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I getting ready to install the Bilstein 5100 front struts and rear shocks. I am going to set the front struts for the 1-1/2" lift height but I want to add a small amount of lift to rear to keep some of the factory rake. I have looked at lift blocks, rear shackles and AAL's. Right now, AAL's are out due to excessive cost. I am concerned about lift blocks because of axle wrap. I was looking to add either 1" or 1-1/2" blocks in the rear. I know that some manufactures make 2" blocks that are angled to help keep the rear angle correct. Will I have any issues with 1" or 1-1/2" lift blocks and axle wrap? Do you all think that lift shackles are the safer way to go over lift blocks? I am open to opinions since there are so many on here with experience. Keep in mind that I really don't do any hard off road since I live just outside of Philadelphia. This is my every day driver but I would like for my truck to sit a little bit higher. I will be upgrading the trash Hankook tires that came on my truck but I am only going with 265/75/16.
 

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You usually get wheel hop when taking off in soft stuff when first taking off.
Whether this is caused by axle wrap,?
Since you don't off road,I would go with a set of small blocks.
 
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I would do 1" blocks in the rear, or an adjustable rear shackle set to 1", but those shackles set to 1" might require a bit of modification:
Please note:
When running the PRG Adjustable Lift Shackle at the 1" Lift Height on the 2005+ Frontier you may have to notch the cross bracing on the shackle itself to prevent it from binding on the chassis.
 

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Discussion Starter #4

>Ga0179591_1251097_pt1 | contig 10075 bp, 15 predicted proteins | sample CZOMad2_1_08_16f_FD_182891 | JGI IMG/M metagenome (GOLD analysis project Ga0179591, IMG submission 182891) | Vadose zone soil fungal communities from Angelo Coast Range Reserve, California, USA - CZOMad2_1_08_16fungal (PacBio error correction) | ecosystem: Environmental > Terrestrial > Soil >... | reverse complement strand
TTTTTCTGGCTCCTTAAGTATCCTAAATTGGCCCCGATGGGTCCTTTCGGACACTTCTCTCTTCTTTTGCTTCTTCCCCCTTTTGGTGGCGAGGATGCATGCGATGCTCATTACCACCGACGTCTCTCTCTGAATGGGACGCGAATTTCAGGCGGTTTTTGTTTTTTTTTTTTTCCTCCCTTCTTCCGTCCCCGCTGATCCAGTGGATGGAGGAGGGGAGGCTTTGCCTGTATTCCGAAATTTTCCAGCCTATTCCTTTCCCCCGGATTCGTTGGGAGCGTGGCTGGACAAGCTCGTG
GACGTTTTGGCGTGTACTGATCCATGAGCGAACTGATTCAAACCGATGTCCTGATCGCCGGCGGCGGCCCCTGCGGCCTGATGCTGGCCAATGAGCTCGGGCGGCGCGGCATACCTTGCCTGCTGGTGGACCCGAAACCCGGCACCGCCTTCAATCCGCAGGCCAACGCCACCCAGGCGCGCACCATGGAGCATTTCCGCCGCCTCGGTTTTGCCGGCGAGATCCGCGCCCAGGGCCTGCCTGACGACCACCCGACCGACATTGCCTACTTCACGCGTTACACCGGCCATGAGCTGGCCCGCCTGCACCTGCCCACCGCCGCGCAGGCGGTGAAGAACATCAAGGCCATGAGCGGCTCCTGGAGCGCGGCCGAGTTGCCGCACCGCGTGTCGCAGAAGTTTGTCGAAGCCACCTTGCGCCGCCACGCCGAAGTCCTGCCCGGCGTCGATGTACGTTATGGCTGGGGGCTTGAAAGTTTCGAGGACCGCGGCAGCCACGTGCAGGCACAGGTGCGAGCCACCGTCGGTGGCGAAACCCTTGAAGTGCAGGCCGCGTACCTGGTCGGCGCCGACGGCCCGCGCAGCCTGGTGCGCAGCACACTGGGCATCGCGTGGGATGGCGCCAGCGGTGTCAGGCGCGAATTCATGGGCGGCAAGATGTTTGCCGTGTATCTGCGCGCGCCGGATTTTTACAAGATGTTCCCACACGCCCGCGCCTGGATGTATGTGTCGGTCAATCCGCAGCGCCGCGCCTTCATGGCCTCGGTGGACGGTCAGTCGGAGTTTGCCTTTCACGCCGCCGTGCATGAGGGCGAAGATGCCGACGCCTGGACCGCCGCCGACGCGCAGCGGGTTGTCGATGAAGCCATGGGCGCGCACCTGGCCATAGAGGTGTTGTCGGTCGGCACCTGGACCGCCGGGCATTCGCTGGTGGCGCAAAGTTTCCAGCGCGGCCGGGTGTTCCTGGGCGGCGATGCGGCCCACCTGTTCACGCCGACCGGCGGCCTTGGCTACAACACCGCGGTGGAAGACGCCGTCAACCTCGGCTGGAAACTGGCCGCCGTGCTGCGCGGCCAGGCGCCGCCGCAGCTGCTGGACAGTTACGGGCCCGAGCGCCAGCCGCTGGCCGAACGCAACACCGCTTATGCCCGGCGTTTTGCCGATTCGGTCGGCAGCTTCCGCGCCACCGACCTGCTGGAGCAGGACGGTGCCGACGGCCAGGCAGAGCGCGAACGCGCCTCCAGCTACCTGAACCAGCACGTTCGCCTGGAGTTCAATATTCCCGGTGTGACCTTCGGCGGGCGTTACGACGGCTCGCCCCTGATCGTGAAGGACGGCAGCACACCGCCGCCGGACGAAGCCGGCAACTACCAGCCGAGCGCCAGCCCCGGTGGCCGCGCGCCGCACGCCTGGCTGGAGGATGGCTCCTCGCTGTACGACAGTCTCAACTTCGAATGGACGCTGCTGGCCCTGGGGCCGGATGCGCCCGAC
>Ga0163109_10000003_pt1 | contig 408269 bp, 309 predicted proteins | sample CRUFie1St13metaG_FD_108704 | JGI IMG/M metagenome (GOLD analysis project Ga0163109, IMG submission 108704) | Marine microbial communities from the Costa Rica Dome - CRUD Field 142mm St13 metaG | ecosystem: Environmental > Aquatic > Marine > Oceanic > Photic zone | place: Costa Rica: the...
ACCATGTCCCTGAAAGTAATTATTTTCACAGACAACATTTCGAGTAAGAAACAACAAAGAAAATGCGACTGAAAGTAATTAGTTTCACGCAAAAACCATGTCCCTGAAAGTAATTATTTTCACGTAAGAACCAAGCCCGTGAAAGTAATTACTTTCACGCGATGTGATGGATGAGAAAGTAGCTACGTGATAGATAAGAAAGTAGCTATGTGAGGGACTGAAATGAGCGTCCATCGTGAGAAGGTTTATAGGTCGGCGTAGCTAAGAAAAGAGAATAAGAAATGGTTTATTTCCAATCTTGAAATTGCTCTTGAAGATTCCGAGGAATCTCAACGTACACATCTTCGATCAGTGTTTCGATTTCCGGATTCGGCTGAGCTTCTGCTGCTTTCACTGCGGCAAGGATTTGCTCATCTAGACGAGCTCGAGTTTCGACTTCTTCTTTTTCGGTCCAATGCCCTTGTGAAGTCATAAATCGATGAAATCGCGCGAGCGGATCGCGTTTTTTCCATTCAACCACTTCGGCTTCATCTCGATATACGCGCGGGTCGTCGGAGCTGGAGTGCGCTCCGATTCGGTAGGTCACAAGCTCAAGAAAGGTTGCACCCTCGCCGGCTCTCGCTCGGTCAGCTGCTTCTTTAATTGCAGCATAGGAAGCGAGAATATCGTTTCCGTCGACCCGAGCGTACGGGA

Will I have to do any shimming with 1" or 1-1/2" rear blocks? I see that lift blocks don't come angle cut until you get to 2" lift. I would like to prevent any possible damage to the rear since this is my everyday truck.
 

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Will I have to do any shimming with 1" or 1-1/2" rear blocks? I see that lift blocks don't come angle cut until you get to 2" lift. I would like to prevent any possible damage to the rear since this is my everyday truck.
No shimming or tapered blocks. I asked Greg at PRG about this awhile ago. His response: "Unless you have figured a way to lower the transfer case, you don't want to run any shim at all. our blocks are flat, they way they should be for your Frontier. Other vendors will sell you shims because they can but you 100% don't want or need them."
 

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Awesome! Thanks for letting me know. I want and need this truck to last for a long time and I don't want to screw it up!
 

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Seems like the 1” lift block would be your easiest option. Not sure where you are seeing AAL’s being super expensive, you can usually buy a single AAL kit for about $89 bucks, plus cost of new Ubolts which are around $45. If you leave the overload spring in you’ll end up with about a 1”-1.5” of lift once the leaf settles. They are a PITA to install though.